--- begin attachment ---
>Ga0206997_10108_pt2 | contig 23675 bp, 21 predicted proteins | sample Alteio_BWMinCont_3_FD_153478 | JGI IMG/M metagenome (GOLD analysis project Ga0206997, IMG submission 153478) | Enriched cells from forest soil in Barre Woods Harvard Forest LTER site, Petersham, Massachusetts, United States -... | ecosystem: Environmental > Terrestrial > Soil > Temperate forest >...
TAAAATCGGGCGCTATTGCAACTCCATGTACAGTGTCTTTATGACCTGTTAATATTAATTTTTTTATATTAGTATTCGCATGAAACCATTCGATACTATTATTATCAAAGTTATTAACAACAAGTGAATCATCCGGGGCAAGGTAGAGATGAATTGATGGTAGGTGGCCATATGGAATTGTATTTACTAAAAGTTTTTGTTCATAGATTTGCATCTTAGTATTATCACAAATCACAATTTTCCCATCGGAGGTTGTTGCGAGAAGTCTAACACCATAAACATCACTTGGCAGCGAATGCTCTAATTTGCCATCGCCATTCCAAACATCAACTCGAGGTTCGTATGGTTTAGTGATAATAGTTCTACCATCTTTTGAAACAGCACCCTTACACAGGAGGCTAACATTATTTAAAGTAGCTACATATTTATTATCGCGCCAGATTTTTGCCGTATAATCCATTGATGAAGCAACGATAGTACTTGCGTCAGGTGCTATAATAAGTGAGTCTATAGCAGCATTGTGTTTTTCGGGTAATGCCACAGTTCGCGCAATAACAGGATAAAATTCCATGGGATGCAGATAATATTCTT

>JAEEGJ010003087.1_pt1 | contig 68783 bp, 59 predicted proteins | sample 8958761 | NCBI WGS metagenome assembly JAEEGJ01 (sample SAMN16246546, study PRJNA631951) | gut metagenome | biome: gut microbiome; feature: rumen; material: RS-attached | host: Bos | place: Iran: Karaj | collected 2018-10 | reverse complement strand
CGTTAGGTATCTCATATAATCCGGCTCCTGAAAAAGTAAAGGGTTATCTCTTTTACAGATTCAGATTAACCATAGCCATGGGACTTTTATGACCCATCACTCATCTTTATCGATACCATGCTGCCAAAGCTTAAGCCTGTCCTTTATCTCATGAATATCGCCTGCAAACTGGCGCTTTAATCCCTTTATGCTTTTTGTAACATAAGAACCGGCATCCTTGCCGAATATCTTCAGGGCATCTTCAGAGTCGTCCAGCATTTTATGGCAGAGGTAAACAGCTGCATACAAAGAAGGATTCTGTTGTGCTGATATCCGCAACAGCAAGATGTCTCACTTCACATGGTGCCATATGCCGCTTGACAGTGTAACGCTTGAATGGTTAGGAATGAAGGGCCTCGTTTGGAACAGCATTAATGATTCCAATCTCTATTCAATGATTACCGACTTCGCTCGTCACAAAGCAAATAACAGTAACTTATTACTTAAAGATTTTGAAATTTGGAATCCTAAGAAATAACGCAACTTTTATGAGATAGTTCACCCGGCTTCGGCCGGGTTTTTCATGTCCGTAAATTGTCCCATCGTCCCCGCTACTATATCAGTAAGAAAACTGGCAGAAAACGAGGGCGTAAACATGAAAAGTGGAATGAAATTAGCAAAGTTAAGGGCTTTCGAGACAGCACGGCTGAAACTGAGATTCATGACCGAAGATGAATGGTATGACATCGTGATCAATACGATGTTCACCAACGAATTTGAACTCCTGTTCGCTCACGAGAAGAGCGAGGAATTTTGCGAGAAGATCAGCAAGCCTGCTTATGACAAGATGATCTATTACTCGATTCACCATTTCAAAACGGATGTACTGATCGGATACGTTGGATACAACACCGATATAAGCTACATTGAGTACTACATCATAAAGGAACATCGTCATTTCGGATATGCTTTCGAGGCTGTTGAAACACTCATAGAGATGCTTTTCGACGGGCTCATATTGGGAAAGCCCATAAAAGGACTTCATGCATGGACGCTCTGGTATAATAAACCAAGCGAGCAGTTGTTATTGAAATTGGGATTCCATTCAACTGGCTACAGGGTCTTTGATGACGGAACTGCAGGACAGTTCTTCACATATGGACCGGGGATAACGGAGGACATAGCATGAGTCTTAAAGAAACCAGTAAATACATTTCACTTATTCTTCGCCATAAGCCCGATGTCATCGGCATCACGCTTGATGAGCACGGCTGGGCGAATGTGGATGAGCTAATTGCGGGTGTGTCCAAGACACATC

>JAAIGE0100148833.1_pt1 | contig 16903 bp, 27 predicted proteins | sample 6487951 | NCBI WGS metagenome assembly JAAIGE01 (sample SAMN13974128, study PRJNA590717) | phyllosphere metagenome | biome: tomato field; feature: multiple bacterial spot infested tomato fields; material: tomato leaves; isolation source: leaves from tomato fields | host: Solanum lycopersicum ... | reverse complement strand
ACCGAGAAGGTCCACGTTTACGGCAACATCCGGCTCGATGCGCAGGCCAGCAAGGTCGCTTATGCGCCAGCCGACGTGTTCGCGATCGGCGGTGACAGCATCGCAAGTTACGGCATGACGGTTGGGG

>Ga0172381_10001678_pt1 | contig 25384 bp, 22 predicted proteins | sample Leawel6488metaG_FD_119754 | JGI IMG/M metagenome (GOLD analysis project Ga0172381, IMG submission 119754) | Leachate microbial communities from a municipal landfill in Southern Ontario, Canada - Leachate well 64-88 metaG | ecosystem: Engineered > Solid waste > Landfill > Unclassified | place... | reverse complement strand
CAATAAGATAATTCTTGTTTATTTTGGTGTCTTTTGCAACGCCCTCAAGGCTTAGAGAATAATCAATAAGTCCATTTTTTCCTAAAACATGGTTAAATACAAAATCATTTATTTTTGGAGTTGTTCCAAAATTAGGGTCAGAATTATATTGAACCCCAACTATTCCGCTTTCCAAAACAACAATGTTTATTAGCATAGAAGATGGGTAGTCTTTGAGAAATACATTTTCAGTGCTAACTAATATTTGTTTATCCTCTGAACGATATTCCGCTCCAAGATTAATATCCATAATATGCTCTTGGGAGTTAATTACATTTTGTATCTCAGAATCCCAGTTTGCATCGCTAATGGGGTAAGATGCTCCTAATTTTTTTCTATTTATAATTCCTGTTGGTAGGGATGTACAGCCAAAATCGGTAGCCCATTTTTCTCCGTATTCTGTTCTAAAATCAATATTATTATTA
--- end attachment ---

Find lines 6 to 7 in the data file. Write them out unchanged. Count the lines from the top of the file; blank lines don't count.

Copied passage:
ACCGAGAAGGTCCACGTTTACGGCAACATCCGGCTCGATGCGCAGGCCAGCAAGGTCGCTTATGCGCCAGCCGACGTGTTCGCGATCGGCGGTGACAGCATCGCAAGTTACGGCATGACGGTTGGGG

>Ga0172381_10001678_pt1 | contig 25384 bp, 22 predicted proteins | sample Leawel6488metaG_FD_119754 | JGI IMG/M metagenome (GOLD analysis project Ga0172381, IMG submission 119754) | Leachate microbial communities from a municipal landfill in Southern Ontario, Canada - Leachate well 64-88 metaG | ecosystem: Engineered > Solid waste > Landfill > Unclassified | place... | reverse complement strand